LIVE: James McMurtry / the Bottle Rockets @ The Egg, 6/5/14

James McMurtry
James McMurtry

Review by Richard Brody
Photographs by Andrzej Pilarczyk

James McMurtry is a storyteller. Not surprising, considering his father is a book collector and a Pulitzer Prize winning novelist. However it was not the books that interested young James, but his father’s stories at the dinner table and family gatherings. That is where he got his first sense of narrative, and the wry stories that comprise his best songs followed.

McMurtry is not just a writer; his guitar playing gives a sense of time and place that supports each song’s lyrical content. In concert at The Egg’s Swyer Theatre last week, that was evident from the first song of the evening, “Bayou Tortue;” the swamp guitar underscoring the protagonist’s roving eye and a late night that left him coming home to his wife without a “decent lie.”

Romantic ordeals and coming to terms with middle age are not unique themes, but few writers can portray them like McMurtry. In “Just Us Kids” he takes us from the wild, anything-is-possible perspective of youth to the reality of our lives as parents. Backed by his solid rhythm section of Daren Hess on drums and Michael “Cornbread” Traylor on bass, McMurtry played with the volume on this tune until fading it out with the lines:

Just us kids hangin’ out today
Watchin’ our long hair turnin’ gray
Not so skinny maybe not so free
Not so many as we used to be

There were many other tried and true McMurtry songs including “Hurricane Party” with McMurtry on acoustic guitar accentuating the loneliness of the protagonist weathering yet another storm. Both “No More Buffalo” and “Levelland” speak to the struggles of the working class living in America’s heartland. As he frequently does, McMurtry uses metaphor on these songs to great effect.

Several new songs, which will be on an upcoming late fall release, were introduced. “Copper Canteen,” a song about growing up, featured soundman Tim Holt on squeezebox. “Long Island Sound,” a story about a transplanted Midwesterner, got a big response from the audience. Maybe it was the mention of the Rangers and the Knicks or perhaps it was a knowing sympathy for the narrator who was stuck on the Whitestone Bridge during rush hour because the Long Island Distressway was backed up bumper to bumper.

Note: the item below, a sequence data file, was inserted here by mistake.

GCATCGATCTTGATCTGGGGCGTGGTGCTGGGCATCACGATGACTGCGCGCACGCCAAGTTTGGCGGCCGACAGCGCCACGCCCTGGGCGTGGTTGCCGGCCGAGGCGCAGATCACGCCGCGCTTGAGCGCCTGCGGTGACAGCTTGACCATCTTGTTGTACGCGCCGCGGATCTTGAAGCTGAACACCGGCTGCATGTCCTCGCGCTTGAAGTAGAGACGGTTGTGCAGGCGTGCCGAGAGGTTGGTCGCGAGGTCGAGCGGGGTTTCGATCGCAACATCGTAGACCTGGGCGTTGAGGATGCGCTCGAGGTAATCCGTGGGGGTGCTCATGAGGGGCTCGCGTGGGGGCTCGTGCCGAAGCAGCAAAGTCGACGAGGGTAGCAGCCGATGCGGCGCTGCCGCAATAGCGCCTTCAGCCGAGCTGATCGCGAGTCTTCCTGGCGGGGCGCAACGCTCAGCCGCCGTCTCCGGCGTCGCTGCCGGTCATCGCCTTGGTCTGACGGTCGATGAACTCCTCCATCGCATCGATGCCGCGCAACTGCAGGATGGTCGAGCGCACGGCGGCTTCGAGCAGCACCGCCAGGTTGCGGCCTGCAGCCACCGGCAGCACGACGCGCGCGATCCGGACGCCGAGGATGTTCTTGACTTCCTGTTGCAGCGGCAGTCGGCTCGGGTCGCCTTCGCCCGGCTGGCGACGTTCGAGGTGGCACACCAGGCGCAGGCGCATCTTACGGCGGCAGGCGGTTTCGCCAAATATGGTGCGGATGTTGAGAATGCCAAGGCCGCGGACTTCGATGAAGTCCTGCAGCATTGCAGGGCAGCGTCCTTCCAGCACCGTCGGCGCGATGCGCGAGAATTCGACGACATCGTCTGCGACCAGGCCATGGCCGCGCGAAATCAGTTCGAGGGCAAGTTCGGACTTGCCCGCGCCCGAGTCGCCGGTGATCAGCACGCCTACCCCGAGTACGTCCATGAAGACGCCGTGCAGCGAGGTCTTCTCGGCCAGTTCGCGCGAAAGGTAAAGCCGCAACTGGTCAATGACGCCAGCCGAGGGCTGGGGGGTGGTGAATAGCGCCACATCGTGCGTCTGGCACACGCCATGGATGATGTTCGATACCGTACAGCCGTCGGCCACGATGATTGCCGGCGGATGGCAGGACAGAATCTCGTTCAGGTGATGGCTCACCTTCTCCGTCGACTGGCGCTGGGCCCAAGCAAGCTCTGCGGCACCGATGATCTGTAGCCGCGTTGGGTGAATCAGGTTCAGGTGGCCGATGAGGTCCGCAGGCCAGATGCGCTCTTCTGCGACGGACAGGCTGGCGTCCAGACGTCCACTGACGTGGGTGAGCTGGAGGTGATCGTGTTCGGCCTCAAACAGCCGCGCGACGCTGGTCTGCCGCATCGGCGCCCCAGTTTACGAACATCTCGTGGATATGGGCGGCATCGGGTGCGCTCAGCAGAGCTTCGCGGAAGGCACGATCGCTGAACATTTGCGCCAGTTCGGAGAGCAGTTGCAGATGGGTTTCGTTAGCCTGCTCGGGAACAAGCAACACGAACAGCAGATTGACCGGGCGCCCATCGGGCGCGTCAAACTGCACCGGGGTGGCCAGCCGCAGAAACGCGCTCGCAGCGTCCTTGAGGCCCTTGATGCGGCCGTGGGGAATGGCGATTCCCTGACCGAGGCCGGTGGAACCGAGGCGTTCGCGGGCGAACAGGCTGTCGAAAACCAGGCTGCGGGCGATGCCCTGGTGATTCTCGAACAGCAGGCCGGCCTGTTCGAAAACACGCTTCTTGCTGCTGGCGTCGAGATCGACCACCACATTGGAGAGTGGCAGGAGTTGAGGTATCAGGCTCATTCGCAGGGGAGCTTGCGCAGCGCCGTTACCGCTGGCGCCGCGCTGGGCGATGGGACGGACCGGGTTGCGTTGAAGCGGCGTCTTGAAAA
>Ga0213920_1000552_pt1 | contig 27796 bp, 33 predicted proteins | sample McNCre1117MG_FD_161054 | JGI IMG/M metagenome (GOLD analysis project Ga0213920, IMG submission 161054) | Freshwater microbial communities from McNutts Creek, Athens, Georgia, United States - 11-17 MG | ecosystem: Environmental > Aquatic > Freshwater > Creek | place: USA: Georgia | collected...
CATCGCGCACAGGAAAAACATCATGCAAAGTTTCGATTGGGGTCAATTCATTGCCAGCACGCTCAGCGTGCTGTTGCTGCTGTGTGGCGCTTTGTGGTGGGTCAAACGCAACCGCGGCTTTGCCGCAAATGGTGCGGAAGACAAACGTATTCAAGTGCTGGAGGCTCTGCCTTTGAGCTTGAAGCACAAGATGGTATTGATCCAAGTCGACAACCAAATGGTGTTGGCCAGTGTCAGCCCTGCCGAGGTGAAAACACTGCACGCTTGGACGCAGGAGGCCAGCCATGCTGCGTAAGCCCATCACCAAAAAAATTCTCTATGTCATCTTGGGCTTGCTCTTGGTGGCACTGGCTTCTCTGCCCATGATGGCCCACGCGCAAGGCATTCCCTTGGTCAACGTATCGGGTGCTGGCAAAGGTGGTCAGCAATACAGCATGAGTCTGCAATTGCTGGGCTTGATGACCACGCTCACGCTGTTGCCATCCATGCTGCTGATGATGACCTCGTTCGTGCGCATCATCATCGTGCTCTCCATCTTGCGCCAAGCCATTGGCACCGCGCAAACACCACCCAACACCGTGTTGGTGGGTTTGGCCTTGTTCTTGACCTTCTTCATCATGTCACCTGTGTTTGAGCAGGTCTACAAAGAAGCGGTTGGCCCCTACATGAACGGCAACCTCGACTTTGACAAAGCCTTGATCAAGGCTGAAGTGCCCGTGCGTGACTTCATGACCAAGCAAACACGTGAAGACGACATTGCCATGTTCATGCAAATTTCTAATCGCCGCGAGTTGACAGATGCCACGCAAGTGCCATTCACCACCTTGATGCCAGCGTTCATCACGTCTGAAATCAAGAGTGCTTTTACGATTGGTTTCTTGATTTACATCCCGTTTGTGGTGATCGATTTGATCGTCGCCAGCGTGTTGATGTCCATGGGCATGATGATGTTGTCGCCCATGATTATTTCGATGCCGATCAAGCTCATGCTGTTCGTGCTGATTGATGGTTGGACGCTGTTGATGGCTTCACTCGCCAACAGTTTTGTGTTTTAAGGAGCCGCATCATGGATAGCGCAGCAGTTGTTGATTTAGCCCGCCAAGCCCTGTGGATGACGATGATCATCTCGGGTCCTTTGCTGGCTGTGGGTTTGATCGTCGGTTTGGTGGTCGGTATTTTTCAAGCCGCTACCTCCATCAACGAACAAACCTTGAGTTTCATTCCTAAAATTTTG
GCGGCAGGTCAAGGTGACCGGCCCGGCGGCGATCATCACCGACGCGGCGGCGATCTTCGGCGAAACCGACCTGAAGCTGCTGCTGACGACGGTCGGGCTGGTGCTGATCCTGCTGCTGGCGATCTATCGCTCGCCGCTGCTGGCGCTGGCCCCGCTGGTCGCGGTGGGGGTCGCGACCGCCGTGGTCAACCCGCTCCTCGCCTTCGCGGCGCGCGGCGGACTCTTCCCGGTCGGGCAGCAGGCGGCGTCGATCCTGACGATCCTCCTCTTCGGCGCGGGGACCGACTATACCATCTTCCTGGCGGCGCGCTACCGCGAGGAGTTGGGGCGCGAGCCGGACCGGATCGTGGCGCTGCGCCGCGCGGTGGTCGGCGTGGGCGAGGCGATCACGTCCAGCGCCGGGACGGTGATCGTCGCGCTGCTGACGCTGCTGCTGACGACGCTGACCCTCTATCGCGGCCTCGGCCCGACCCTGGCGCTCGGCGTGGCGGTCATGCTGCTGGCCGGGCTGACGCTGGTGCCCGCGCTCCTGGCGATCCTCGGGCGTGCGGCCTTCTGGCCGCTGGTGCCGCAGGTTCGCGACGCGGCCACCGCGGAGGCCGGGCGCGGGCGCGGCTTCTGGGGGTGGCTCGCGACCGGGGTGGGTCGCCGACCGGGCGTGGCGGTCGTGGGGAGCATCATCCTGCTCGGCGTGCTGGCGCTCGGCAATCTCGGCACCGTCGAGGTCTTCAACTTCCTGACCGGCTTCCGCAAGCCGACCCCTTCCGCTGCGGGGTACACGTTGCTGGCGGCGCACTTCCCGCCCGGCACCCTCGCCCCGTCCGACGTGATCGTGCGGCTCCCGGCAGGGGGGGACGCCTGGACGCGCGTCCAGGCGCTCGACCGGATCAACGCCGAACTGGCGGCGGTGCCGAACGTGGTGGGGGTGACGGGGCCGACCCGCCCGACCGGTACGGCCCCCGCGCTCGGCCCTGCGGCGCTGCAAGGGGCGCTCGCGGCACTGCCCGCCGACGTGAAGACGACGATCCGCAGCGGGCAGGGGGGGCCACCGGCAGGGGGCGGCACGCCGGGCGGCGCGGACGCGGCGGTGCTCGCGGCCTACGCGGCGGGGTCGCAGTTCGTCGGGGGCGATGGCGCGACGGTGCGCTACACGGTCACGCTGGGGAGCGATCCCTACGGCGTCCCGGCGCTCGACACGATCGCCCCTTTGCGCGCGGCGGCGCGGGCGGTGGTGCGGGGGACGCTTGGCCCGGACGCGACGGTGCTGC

There was also some of the caustic humor that McMurtry is known for. “Looks like we got a little bit of dance space for all you non-Baptists here. The rest of you can imitate Methodists.” What followed was the crown jewel of his set: the rambling family-reunion crystal-meth road epic, “Choctaw Bingo.” McMurtry and the band did their best to simulate an amphetamine rush as they drove the song with intensity unlike any other. The song’s cast of characters was large, led by Slayton, the family patriarch, who “cooks that crystal meth because the shine don’t sell” and “plays Choctaw Bingo every Friday night.” And let’s not forget the childcare instruction for road trips to said family reunions: “Strap them kids in, give ‘em a little bit of vodka in a Cherry Coke.” Needless to say, everyone had a real good time.

The evening didn’t just belong to McMurtry. The Bottle Rockets began the evening with an excellent set that featured a number of songs from their first two albums (recently repackaged into a deluxe single edition that also contains bonus tracks, some of which will be reworked for an upcoming album). Led by vocalist Bryan Henneman on guitar, with Mark Ortman on drums, Keith Voegele on bass and John Horton on guitar, this road-tested band was on fire from their first notes.

At times their rhythmic crunch recalled late seventies Crazy Horse, and at others Henneman’s Rickenbacker hinted at the Byrds and Tom Petty’s Heartbreakers. Their songs, particularly “1000 Dollar Car” and “Welfare Music” (featuring Henneman and Horton trading licks), focused on the struggles of blue collar workers, while “Stuck in Indianapolis,” a tale of a struggling band whose car broke down, sounded very autobiographical. Fortunately for us, the band got out of Indianapolis and made it to Albany.

John Rodat’s review at Metroland

Bayou Tortue
Red Dress
What’s the Matter (new song)
Just Us Kids
How Am I Gonna Find You Now (new song)
Hurricane Party
You’d A’Thought (Leonard Cohen Must Die)
Choctaw Bingo
Long Island Sound (new song)
Copper Canteen (new song)
No More Buffalo
Things I’ve Come to Know (new song)

James McMurtry, A Character With Character
Live: James McMurtry @ Club Helsinki Hudson, 12/2/10

James McMurtry
James McMurtry
Bottle Rockets
Bottle Rockets
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  1. mike says

    sound was bad … way, way too much base
    they do sound check when theater is empty.
    not the first time I have been disappointed by bad sound board operator

  2. Richard Brody says

    Mike – I agree with your assessment of the sound. If I was not familiar with McMurtry’s songs, I would have had a difficult time picking them out. I wasn’t sure if it was where I was sitting or my very old ears so I didn’t comment on it. McMurtry had his sound guy, who played a little guitar and accordion, at the back of the theater for much of his set. I assume that he was hearing what we were hearing.

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